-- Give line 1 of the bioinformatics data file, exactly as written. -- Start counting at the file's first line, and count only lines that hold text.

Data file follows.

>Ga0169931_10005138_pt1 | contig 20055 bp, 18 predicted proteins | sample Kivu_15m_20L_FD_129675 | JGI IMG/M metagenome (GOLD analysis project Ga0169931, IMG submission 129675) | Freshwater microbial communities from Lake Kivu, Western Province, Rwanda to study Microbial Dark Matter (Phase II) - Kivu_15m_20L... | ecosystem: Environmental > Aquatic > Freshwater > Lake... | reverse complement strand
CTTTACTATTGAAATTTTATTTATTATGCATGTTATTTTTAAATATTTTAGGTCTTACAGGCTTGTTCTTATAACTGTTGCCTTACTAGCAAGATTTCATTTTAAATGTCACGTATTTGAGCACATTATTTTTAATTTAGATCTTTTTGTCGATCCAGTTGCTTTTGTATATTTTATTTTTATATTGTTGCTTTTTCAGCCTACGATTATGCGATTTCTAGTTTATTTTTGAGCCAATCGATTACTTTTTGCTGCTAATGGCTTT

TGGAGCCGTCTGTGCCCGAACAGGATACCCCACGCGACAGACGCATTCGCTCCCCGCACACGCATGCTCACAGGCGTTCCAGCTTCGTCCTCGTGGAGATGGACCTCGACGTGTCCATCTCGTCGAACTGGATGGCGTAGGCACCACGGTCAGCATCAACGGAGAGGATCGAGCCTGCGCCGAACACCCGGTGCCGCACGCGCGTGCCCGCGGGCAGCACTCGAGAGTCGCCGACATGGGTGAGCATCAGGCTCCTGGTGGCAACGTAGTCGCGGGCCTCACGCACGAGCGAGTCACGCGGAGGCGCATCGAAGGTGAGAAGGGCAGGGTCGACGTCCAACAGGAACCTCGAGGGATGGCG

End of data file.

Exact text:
>Ga0169931_10005138_pt1 | contig 20055 bp, 18 predicted proteins | sample Kivu_15m_20L_FD_129675 | JGI IMG/M metagenome (GOLD analysis project Ga0169931, IMG submission 129675) | Freshwater microbial communities from Lake Kivu, Western Province, Rwanda to study Microbial Dark Matter (Phase II) - Kivu_15m_20L... | ecosystem: Environmental > Aquatic > Freshwater > Lake... | reverse complement strand